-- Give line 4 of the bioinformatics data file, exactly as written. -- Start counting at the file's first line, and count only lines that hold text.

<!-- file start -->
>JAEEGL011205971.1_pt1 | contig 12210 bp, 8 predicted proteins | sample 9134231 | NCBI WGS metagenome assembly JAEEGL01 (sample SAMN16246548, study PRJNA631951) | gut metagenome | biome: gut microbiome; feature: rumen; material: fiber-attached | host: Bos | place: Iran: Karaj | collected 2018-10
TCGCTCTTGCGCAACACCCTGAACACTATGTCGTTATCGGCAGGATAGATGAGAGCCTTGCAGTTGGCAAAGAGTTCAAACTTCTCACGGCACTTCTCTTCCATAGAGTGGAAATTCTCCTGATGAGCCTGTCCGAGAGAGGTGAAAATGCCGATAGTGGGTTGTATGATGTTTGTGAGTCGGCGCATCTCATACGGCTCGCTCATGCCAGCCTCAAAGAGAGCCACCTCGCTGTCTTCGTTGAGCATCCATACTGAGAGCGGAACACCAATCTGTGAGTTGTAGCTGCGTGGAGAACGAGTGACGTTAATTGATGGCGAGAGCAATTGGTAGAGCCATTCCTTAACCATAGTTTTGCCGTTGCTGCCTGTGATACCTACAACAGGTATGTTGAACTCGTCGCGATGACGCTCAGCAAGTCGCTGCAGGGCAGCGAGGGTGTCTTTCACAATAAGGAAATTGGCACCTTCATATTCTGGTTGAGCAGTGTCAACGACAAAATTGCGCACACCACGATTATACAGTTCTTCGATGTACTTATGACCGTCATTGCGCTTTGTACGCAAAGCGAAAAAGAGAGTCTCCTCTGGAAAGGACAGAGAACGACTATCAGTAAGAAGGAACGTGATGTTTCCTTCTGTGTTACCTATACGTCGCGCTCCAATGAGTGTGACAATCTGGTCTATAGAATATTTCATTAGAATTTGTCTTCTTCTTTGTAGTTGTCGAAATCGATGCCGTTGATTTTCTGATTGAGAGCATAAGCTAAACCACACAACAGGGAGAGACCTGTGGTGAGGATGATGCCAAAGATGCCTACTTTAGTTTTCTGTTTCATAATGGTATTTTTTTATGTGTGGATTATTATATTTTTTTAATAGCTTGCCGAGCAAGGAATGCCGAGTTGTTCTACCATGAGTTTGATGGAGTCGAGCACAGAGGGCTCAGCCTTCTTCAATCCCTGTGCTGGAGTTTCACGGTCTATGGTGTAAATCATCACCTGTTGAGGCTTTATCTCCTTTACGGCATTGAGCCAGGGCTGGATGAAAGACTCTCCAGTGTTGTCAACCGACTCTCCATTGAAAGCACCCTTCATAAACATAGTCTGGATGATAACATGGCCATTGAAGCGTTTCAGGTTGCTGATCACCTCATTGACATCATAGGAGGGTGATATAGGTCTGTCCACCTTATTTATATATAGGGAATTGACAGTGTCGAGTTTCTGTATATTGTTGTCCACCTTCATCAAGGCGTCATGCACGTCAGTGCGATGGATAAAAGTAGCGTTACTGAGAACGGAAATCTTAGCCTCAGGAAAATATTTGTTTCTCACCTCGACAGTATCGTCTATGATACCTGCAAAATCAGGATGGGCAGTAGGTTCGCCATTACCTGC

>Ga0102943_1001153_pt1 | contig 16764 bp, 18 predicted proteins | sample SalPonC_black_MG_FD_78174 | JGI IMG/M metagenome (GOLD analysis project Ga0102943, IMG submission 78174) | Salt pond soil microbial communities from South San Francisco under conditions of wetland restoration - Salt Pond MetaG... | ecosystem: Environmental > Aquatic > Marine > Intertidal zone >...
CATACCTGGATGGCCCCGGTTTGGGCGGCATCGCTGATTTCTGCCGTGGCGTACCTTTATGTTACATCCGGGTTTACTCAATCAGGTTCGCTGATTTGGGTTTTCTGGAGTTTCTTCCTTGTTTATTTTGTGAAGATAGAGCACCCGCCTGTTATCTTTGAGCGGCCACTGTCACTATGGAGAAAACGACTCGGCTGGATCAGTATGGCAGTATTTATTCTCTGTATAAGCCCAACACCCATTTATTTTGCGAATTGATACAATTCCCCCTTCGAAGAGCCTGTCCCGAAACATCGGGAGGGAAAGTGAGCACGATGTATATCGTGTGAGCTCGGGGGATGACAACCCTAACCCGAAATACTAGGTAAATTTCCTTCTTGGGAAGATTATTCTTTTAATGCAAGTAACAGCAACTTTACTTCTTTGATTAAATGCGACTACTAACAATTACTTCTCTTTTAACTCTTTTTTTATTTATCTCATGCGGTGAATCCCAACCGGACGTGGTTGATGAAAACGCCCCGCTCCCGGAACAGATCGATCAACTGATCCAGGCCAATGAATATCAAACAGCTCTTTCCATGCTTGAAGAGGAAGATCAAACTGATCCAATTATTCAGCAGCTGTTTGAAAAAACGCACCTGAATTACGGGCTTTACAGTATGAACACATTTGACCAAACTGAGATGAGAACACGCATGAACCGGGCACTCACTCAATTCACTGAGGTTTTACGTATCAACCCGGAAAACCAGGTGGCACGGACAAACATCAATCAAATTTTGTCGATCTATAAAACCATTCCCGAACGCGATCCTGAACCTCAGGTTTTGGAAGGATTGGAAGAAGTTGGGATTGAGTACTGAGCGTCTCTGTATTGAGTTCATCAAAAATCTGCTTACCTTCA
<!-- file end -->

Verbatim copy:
CATACCTGGATGGCCCCGGTTTGGGCGGCATCGCTGATTTCTGCCGTGGCGTACCTTTATGTTACATCCGGGTTTACTCAATCAGGTTCGCTGATTTGGGTTTTCTGGAGTTTCTTCCTTGTTTATTTTGTGAAGATAGAGCACCCGCCTGTTATCTTTGAGCGGCCACTGTCACTATGGAGAAAACGACTCGGCTGGATCAGTATGGCAGTATTTATTCTCTGTATAAGCCCAACACCCATTTATTTTGCGAATTGATACAATTCCCCCTTCGAAGAGCCTGTCCCGAAACATCGGGAGGGAAAGTGAGCACGATGTATATCGTGTGAGCTCGGGGGATGACAACCCTAACCCGAAATACTAGGTAAATTTCCTTCTTGGGAAGATTATTCTTTTAATGCAAGTAACAGCAACTTTACTTCTTTGATTAAATGCGACTACTAACAATTACTTCTCTTTTAACTCTTTTTTTATTTATCTCATGCGGTGAATCCCAACCGGACGTGGTTGATGAAAACGCCCCGCTCCCGGAACAGATCGATCAACTGATCCAGGCCAATGAATATCAAACAGCTCTTTCCATGCTTGAAGAGGAAGATCAAACTGATCCAATTATTCAGCAGCTGTTTGAAAAAACGCACCTGAATTACGGGCTTTACAGTATGAACACATTTGACCAAACTGAGATGAGAACACGCATGAACCGGGCACTCACTCAATTCACTGAGGTTTTACGTATCAACCCGGAAAACCAGGTGGCACGGACAAACATCAATCAAATTTTGTCGATCTATAAAACCATTCCCGAACGCGATCCTGAACCTCAGGTTTTGGAAGGATTGGAAGAAGTTGGGATTGAGTACTGAGCGTCTCTGTATTGAGTTCATCAAAAATCTGCTTACCTTCA